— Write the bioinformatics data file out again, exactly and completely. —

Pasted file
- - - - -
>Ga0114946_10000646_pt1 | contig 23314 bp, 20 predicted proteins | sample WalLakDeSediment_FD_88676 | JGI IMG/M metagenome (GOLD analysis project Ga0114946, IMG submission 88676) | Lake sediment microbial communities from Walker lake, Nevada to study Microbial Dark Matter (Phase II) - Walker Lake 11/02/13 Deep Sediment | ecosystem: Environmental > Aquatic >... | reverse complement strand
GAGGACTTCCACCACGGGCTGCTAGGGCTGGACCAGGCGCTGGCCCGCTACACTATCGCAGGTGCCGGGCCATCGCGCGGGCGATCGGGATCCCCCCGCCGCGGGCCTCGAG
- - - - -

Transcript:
>Ga0114946_10000646_pt1 | contig 23314 bp, 20 predicted proteins | sample WalLakDeSediment_FD_88676 | JGI IMG/M metagenome (GOLD analysis project Ga0114946, IMG submission 88676) | Lake sediment microbial communities from Walker lake, Nevada to study Microbial Dark Matter (Phase II) - Walker Lake 11/02/13 Deep Sediment | ecosystem: Environmental > Aquatic >... | reverse complement strand
GAGGACTTCCACCACGGGCTGCTAGGGCTGGACCAGGCGCTGGCCCGCTACACTATCGCAGGTGCCGGGCCATCGCGCGGGCGATCGGGATCCCCCCGCCGCGGGCCTCGAG